Her call for substituted compliance was a “middle ground” between Europe’s call for equivalence and the most strict approach requiring U.S. and overseas regulations to align perfectly, Walter said.
Franklin Square Raises Billions as Brokers Push Junk-Loan Funds
Brokers across the U.S. are tapping into demand for high-yield debt, and drawing regulatory scrutiny, by pushing investors into pools of risky loans that have extracted more in fees than they’ve paid out in profit.
Sales of junk-rated debt funds known as non-traded business-development companies doubled to a record $2.8 billion last year, according to estimates by MTS Research Advisors, a Gilbert, Arizona-based consulting firm. Franklin Square Capital Partners, the Philadelphia firm that created the securities about four years ago, said it took in $134 million of revenue last year, much of that passed on to Blackstone Group LP, which picks the loans and manages the portfolios.
The funds, sold by brokers, take investor money and lend it to companies. The investments are luring individuals with annual payouts of about 8 percent and access to managers including Blackstone and KKR & Co. Brokerages generally take 10 percent upfront, several times the amount charged by similar junk-loan mutual funds, while management and performance fees rival those of hedge funds.
In addition to the upfront commissions, investors generally pay 2 percent management fees and about 20 percent of returns, Jonathan Bock, a Wells Fargo & Co. analyst, wrote in a January report.
Investors in Franklin Square’s initial $2.5 billion fund have paid a total of $323.5 million in commissions and fees since 2008, Bock wrote in the report. That’s 25 percent more than the $258 million it has distributed to investors, according to data compiled by Bloomberg.
The rapid increase in sales has drawn scrutiny from the Financial Industry Regulatory Authority, which said in a January letter to brokers that monitoring the investments is among its priorities this year. The non-traded securities may be hard for investors to sell, according to Finra.
Franklin Square created the unlisted version in 2008, as brokers were raising billions of dollars selling another type of non-traded investment, real estate investment trusts.
“It’s really about bringing institutional-quality alternatives to the investing public,” Chief Executive Officer Michael Forman said in a phone interview. “Everybody wants to invest in alternatives.”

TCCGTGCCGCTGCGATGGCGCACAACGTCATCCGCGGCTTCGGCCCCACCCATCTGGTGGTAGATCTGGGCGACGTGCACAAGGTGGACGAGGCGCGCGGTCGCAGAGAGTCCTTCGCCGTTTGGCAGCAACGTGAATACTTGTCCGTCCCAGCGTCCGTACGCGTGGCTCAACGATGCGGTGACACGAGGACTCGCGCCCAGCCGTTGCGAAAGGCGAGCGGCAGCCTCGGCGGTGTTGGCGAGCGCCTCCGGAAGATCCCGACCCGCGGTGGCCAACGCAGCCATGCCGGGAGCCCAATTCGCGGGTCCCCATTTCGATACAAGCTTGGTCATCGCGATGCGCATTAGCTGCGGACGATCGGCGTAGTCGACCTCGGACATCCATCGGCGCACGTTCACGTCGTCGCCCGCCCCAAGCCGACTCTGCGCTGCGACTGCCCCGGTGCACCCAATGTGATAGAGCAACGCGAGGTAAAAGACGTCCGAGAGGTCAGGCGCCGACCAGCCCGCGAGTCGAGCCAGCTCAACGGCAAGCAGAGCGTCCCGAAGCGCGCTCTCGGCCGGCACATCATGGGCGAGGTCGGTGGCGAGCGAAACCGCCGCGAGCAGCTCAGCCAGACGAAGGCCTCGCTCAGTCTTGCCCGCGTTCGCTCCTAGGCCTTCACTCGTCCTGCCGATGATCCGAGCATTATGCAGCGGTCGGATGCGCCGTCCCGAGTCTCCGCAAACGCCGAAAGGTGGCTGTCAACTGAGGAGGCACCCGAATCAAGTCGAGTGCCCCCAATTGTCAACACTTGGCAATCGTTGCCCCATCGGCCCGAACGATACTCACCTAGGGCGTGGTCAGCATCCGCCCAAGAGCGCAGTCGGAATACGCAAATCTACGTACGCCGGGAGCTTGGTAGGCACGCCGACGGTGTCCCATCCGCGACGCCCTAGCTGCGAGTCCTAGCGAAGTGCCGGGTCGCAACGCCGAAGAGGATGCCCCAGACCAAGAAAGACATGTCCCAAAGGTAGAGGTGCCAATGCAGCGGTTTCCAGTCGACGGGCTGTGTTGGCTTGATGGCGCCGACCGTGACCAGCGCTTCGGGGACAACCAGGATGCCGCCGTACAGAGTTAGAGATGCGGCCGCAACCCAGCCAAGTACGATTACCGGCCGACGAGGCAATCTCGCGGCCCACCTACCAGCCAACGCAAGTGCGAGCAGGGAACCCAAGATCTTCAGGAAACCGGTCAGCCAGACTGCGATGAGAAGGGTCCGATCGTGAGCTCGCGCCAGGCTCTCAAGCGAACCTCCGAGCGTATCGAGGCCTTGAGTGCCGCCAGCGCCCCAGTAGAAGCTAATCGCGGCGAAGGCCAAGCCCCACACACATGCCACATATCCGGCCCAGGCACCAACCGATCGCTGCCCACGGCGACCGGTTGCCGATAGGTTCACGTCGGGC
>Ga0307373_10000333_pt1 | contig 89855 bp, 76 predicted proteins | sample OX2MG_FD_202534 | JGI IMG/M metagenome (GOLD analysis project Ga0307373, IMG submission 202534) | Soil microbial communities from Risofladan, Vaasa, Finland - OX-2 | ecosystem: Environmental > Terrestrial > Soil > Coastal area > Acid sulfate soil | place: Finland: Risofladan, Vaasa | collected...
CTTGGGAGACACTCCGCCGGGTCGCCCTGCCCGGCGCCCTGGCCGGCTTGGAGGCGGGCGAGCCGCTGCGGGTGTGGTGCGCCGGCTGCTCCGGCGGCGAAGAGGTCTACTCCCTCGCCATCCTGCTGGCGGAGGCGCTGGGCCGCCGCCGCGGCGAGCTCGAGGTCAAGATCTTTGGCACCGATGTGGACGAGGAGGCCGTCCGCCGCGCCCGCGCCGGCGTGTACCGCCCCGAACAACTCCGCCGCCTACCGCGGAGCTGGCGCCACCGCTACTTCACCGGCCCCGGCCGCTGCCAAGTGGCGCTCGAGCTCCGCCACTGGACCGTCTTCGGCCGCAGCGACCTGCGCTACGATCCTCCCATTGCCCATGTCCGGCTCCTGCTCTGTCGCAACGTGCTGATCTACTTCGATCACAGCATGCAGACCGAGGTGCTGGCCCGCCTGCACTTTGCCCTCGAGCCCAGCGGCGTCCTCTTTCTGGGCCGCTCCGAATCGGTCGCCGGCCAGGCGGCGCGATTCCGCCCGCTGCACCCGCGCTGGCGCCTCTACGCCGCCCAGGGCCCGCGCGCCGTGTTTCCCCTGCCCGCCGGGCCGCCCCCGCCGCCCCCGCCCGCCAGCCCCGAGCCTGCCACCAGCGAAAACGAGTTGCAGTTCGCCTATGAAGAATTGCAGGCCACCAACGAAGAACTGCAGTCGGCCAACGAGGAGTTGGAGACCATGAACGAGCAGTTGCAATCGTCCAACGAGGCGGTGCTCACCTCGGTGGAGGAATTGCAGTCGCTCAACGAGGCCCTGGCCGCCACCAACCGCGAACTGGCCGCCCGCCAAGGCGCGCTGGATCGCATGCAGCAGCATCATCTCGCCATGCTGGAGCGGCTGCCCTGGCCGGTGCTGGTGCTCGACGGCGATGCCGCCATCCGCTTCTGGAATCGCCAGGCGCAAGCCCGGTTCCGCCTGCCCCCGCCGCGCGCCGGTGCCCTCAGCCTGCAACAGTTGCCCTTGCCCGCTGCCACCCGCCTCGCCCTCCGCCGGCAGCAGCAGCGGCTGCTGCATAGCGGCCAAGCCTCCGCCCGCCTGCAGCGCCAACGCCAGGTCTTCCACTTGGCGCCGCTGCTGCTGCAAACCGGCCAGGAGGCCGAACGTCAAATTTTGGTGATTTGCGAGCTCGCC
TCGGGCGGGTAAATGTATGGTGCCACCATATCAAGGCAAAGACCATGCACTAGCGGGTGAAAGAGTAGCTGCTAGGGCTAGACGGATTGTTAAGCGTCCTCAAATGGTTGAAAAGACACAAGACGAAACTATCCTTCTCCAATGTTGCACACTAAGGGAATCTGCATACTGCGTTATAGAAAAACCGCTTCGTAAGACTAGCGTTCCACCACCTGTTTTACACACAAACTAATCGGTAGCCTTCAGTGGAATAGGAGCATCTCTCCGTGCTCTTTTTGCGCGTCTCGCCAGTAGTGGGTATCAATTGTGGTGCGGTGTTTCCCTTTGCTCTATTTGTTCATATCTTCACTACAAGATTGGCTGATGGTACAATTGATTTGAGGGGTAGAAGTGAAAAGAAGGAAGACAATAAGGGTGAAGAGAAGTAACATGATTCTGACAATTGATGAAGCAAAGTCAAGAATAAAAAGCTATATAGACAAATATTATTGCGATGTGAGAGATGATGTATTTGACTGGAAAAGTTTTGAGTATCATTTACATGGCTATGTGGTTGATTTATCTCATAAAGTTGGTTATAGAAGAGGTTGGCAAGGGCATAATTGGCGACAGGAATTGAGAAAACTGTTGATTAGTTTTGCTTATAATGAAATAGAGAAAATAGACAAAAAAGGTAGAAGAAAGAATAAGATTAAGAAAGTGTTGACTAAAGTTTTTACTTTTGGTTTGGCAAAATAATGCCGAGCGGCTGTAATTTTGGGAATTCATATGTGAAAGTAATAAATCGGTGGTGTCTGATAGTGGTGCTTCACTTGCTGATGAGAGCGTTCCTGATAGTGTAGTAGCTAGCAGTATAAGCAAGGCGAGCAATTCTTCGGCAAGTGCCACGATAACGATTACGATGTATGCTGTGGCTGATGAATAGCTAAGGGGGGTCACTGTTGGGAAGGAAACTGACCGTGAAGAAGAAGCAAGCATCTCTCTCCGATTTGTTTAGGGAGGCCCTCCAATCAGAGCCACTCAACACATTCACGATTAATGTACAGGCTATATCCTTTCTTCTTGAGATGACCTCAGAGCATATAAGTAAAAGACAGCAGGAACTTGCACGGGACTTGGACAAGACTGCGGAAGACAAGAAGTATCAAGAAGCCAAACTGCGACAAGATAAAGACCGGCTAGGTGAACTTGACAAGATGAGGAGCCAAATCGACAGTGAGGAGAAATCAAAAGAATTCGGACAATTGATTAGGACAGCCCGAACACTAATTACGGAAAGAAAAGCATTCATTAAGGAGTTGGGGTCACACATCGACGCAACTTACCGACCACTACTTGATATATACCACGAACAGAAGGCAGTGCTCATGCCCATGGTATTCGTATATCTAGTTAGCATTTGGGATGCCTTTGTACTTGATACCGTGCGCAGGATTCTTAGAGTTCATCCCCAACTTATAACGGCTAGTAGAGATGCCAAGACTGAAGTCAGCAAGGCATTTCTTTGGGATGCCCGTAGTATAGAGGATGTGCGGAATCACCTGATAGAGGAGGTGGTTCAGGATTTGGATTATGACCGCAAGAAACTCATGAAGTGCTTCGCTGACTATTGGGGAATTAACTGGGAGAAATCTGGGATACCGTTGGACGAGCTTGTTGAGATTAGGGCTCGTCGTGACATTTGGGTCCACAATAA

Franklin Square’s pitch is that the new structure allows investors who don’t have enough money to buy private-equity or hedge funds to diversify into loans to smaller companies, according to its website.
“We don’t think the fees on these products are all that much different than we see with variable annuities or with mutual funds,” Forman said.
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Deutsche Bank Board Cleared in Libor Probe, Handelsblatt Says
Deutsche Bank’s management board was cleared of wrongdoing in German banking regulator Bafin’s preliminary report on a probe into alleged attempts by traders at the company to rig interbank borrowing rates, Handelsblatt reported, citing unidentified people familiar with the matter.
The report’s findings show that Deutsche Bank had organizational shortcomings in submitting Libor rates. Deutsche Bank has corrected the shortcomings by giving oversight to a unit based in the risk management department, the newspaper said. Bafin verbally informed the German Finance Ministry of its findings and will present the ministry with a preliminary report this month, Handelsblatt reported.
The final report is to be presented to the ministry mid-year, the newspaper said.
Deutsche Bank said in July that internal probe cleared current or former board members of wrongdoing. The bank said in January that it probably won’t resolve all issues pertaining to alleged rigging this year.
Kinnucan Deserves Triple Penalties for Egregious Acts, SEC Says
An expert-networker sentenced to more than four years in prison for passing tips to hedge fund clients should pay a triple penalty in a civil case because of his “egregious” behavior, U.S. regulators said.
John Kinnucan, who pleaded guilty to insider trading and was sentenced for his criminal conduct, is still defending himself in the lawsuit over his “flagrant and involved” actions, the U.S. Securities and Exchange Commission said in a March 22 court filing.
The SEC seeks a summary judgment granting its request without a trial that Kinnucan be ordered to pay $4.75 million in penalties for the insider-trading scheme that lasted at least two years.
As the founder of Broadband Research LLC, an expert-networking firm he ran from his home in Portland, Oregon, Kinnucan pleaded guilty to one count of conspiracy and two counts of securities fraud for obtaining and passing illegal tips to hedge fund clients, including two in New York.
Kinnucan admitted getting inside information about SanDisk Corp., F5 Networks Inc. and OmniVision Technologies Inc., including quarterly revenue numbers, after befriending employees of technology companies from 2008 to 2010.